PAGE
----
How often do you take a look at your own life, your own actions, and ask "What am I doing?" I do that a lot.

THE THING: I am perpetually paralyzed by fear (and now annoyance at not completing that alliteration) in the face of things I truly care about.

THE PROBLEM: Naming the fear is the furthest I’ve come.

THE GOAL: In life? In this article? I don’t know. But I want to find out.

THE PROCESS: Won’t be pretty, but is self-analysis ever? Maybe exploring the last time I did nothing when I wanted to to say everything can provide some insight.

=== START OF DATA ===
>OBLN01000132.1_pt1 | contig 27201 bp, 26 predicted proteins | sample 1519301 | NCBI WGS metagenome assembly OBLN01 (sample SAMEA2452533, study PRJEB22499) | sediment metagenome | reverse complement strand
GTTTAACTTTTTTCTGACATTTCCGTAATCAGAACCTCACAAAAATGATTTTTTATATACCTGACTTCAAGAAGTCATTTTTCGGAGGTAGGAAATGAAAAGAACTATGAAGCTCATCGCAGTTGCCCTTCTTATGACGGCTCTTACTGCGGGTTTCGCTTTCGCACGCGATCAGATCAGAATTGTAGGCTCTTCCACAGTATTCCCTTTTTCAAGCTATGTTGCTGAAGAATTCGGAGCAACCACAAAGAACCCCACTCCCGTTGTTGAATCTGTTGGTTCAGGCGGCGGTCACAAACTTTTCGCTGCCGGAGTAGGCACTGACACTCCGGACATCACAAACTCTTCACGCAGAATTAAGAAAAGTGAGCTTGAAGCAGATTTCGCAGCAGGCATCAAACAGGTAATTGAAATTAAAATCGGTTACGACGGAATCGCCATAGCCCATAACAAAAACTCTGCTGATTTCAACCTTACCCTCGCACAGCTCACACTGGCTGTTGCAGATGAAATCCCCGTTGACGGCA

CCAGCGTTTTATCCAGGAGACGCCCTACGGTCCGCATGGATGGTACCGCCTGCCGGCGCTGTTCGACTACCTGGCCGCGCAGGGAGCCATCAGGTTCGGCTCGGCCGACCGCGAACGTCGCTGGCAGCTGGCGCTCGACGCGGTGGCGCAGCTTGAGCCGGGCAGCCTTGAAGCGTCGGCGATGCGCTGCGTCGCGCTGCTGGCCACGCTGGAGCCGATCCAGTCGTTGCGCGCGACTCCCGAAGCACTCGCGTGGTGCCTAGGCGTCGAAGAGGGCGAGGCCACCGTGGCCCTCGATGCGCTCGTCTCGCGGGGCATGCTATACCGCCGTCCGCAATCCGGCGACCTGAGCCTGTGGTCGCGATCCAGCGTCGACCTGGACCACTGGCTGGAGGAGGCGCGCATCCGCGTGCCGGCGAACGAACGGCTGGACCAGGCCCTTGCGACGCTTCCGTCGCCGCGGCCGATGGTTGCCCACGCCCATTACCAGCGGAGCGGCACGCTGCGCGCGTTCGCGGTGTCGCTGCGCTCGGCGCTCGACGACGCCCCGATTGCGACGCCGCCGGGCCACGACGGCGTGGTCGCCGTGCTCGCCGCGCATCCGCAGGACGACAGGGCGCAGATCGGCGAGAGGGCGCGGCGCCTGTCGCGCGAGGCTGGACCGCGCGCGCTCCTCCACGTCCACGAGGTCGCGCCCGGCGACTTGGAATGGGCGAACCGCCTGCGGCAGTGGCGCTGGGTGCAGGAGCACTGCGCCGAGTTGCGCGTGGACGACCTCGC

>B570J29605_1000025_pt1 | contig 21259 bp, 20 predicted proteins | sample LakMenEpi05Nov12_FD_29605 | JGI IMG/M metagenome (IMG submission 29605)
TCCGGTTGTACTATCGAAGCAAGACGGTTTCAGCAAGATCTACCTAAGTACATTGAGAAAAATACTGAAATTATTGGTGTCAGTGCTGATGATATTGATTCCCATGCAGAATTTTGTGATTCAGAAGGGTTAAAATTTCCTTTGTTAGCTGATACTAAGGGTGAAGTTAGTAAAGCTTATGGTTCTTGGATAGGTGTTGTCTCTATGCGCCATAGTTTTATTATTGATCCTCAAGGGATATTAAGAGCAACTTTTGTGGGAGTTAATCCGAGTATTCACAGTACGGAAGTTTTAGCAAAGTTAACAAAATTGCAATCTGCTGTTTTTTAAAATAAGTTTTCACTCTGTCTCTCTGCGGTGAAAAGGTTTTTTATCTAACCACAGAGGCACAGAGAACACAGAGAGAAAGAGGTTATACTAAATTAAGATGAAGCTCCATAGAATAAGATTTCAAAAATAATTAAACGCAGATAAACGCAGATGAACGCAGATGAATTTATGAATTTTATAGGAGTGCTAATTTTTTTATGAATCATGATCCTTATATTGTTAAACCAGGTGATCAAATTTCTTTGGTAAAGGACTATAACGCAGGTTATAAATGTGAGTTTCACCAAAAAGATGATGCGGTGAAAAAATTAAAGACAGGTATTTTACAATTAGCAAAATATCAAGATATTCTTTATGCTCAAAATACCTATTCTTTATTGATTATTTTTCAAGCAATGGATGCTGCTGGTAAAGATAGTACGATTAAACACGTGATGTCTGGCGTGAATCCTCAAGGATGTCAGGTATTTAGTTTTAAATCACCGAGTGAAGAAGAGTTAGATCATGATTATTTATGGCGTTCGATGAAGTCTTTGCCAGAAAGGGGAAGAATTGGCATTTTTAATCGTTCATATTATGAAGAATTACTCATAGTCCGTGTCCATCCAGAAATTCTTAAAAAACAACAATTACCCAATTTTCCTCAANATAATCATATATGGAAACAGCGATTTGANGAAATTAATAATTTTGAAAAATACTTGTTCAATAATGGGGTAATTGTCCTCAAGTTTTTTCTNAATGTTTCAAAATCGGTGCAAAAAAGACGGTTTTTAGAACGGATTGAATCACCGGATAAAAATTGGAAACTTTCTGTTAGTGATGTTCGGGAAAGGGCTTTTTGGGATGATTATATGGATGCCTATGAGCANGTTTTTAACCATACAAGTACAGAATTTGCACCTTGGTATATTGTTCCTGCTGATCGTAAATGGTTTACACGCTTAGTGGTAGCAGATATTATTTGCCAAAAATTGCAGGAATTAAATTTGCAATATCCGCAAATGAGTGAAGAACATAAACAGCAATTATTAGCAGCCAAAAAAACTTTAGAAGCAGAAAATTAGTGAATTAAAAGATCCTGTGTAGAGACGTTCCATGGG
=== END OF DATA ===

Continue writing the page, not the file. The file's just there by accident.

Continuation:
THE EXAMPLE: It was last Friday night and I was at an open mic. Despite my ravenous rampage to find myself an open mic in the past, truly I was content with just watching my friend. And then came the chance, the chance to perform—or the chance of the ­­­chance. All my friend had to do was ask if there was an extra spot. I froze. I thought of the poem sitting heavily on my mind, stored conveniently on my phone. The poem I screamed to city streets, the poem I made a video for to prove that action shouldn’t always be the precursor to reaction but rather a state of being. The poem that explained how I felt in that moment. The poem that sat at the top of my throat, and in that moment, slid down my esophagus instead of my tongue. My friend knew I wanted to perform it, but she did her part. She asked me. And with the baton placed into my hand, I remembered self-growth isn't a relay; it's a solo event. And besides, I never did track.